ShelleyThere is a theory that horror films reflect social anxities and that the type of monster in the movie corresponds to a specific and prevalent fear of the moment. Under this theory, zombies are a fantastical manifestation of angst over invaders, foreigners, immigration or globalization. Vampires reflect the potentially dangerous results of sexual encounters – venereal disease, herpes, HIV/AIDS. Werewolves or a Dr. Jekyll/Mr. Hyde changeling reflect the duality of man and the beast within that can result in an individual falling prey to an uncontrollable rage.

And then there is Frankenstein, which since the Mary Shelley novel first appeared in 1818 under the title Frankenstein or The Modern Prometheus, has served as a metaphor for a society’s unease with scientific advances encroaching on what had previously been associated with religion. 

And so it continues, with Shelley, a distinct and stylistic tale of horror, whose title is a tribute to the novelist and whose thematic treatment contains echoes of the original. Again, we are confronted with scientists taking from God the capacity to bestow life. Unlike the original which imagined a procedure that could reanimate dead tissue, the new film from Danish filmmaker Ali Abbasi utilizes a tried and true medical procedures to create a monster: gestational surrogacy (in which a fertilized egg is implanted in a woman agreeing to host the pregnancy while having no genetic role in the fetus).

The miracle of life as it develops unseen with a woman’s body over a period of months is generally regarded as beautiful, but, let’s face it, it can also be scary as hell – for both genders. Rosemary’s Baby is the pinnacle of pregnancy horror, but even chop shop exploitation like the It’s Alive flicks can give expectant mothers and fathers pause.

Shelley, which had its world premiere in the outstanding Panorama section of Berlinale Film Festival in February, is decidedly more on the Rosemary’s Baby end of the spectrum. (And a serious “Huzzah!” to the Panorama programmers for including a horror film in this year’s line up.) A childless Danish couple hires a Romanian housekeeper to help around their off-the-grid house: no electricity, internet, or flush toilets. The setting is perfectly suited for a scary movie – without electric lights, it’s all shadows and darkness.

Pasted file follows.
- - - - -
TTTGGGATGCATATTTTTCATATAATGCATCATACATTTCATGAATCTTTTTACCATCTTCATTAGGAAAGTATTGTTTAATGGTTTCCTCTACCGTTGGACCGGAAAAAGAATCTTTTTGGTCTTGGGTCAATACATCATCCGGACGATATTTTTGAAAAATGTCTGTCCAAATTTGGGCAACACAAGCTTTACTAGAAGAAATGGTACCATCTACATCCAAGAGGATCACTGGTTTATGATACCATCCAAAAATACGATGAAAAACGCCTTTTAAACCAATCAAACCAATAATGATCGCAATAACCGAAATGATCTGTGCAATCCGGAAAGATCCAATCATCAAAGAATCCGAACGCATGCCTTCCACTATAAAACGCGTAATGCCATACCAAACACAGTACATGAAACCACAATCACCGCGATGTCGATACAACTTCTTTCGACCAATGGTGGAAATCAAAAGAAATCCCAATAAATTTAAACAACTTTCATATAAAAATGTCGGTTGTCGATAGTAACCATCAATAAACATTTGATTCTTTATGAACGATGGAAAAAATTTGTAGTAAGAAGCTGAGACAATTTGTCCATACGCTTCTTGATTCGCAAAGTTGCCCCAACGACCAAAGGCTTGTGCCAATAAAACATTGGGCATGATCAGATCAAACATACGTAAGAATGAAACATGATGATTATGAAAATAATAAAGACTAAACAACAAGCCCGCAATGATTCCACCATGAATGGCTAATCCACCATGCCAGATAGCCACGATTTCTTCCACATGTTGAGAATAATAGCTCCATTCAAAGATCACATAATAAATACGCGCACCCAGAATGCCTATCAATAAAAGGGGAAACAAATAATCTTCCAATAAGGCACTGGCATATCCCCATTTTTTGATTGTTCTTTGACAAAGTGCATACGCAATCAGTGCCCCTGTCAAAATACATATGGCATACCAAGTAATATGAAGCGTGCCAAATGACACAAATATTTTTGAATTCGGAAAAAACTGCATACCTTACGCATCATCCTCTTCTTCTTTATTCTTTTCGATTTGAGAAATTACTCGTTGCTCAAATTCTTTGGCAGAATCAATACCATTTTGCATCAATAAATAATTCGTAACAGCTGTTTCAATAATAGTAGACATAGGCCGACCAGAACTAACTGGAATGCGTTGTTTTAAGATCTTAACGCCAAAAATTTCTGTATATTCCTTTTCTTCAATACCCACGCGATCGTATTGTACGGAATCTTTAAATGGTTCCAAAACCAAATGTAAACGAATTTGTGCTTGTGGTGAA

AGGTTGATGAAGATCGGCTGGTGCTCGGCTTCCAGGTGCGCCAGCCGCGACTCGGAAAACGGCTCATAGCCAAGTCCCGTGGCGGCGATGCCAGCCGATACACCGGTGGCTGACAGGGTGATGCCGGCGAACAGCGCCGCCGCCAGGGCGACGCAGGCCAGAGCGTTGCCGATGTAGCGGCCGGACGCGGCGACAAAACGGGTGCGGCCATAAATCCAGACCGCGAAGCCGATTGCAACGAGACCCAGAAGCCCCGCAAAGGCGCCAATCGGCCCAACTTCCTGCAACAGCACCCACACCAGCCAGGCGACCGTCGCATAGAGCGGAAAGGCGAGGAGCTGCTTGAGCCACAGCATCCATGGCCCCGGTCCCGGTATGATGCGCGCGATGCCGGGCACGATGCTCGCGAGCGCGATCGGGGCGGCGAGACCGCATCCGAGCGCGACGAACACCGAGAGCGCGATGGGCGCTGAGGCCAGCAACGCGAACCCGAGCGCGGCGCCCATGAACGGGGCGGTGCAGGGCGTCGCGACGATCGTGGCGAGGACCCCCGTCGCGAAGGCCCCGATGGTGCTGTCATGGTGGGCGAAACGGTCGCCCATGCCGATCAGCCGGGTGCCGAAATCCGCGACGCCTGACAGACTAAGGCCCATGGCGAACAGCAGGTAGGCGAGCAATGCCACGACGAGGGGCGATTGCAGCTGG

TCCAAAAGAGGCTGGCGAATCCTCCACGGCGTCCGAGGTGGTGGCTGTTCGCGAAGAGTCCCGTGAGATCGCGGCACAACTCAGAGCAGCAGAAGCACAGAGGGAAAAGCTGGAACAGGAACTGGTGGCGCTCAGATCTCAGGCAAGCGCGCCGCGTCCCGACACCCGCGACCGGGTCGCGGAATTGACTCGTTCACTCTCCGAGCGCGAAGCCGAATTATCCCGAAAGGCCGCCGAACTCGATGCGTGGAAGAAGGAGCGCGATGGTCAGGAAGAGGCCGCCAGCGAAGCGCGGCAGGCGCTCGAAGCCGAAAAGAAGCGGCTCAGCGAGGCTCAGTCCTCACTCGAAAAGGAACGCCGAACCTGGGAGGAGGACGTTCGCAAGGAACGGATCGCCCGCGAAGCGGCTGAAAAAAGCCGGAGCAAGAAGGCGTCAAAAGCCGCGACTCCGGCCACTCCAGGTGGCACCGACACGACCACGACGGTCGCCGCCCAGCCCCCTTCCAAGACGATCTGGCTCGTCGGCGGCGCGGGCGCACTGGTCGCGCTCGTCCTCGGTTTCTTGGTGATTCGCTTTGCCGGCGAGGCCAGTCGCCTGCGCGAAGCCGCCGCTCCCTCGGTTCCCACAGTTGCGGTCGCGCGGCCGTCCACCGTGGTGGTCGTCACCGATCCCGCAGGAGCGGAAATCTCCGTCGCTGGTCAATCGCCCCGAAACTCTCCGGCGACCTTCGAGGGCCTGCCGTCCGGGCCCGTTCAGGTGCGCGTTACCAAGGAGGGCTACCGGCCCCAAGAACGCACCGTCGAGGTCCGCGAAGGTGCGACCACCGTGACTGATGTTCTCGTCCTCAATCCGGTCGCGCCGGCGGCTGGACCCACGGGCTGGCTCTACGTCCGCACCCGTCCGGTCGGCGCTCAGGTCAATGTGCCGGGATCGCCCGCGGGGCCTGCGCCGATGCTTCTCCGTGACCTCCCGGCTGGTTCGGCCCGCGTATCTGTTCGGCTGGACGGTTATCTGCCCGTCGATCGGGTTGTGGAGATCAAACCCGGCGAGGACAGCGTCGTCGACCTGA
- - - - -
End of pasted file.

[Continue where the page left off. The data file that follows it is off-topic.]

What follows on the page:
The young Romanian woman, Elena (Cosmina Stratan) has accepted the position, in spite of the hardships, because she wants to provide for the young child she has left behind in Bucharest. Louise (Ellen Dorrit Petersen) with whom she bonds after an initial awkwardness sees the possibility of a win-win situation. If Elena caries their child to term, Louise and husband Kasper (Peter Christoffersen) will give her enough money to buy a flat back in Romania and return home to her child.

What could go wrong? Well, obviously everything, or it wouldn’t be too horrible of a horror movie, would it?

The strength is this film is the cast. Petersen, who was incredible in Blind, is terrific here as well. Stratan is her contrast in size, complexion, and disposition, but her equal as an actress. The two make the story work for most of the film. In addition, there’s a local shaman, Leo (Björn Andrésen) who has the absolute perfect look for the role. The problems with Shelley come in the third act and raise questions about director/screenwriter Abbasi’s commitment to horror. The endgame of the film does not seem to come from someone familiar with and committed to horror filmmaking. Genre dilettantes often have trouble sealing the deal.

Technically, there’s also a letdown near the end when a crucial scene in a car is lit, shot and edited poorly, leaving the viewer to wonder what exactly is happening and to whom. The script also relies to much on the horror dream sequence trope to elicit scares. At the same time, there are some genuinely unnerving and original moments in Shelley, which taken along with the superb performances, make it worth a watch for art house horror fans.

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Comments
  1. I had no idea this film had been made and I will now have to watch it. Thank you!! Great write up!

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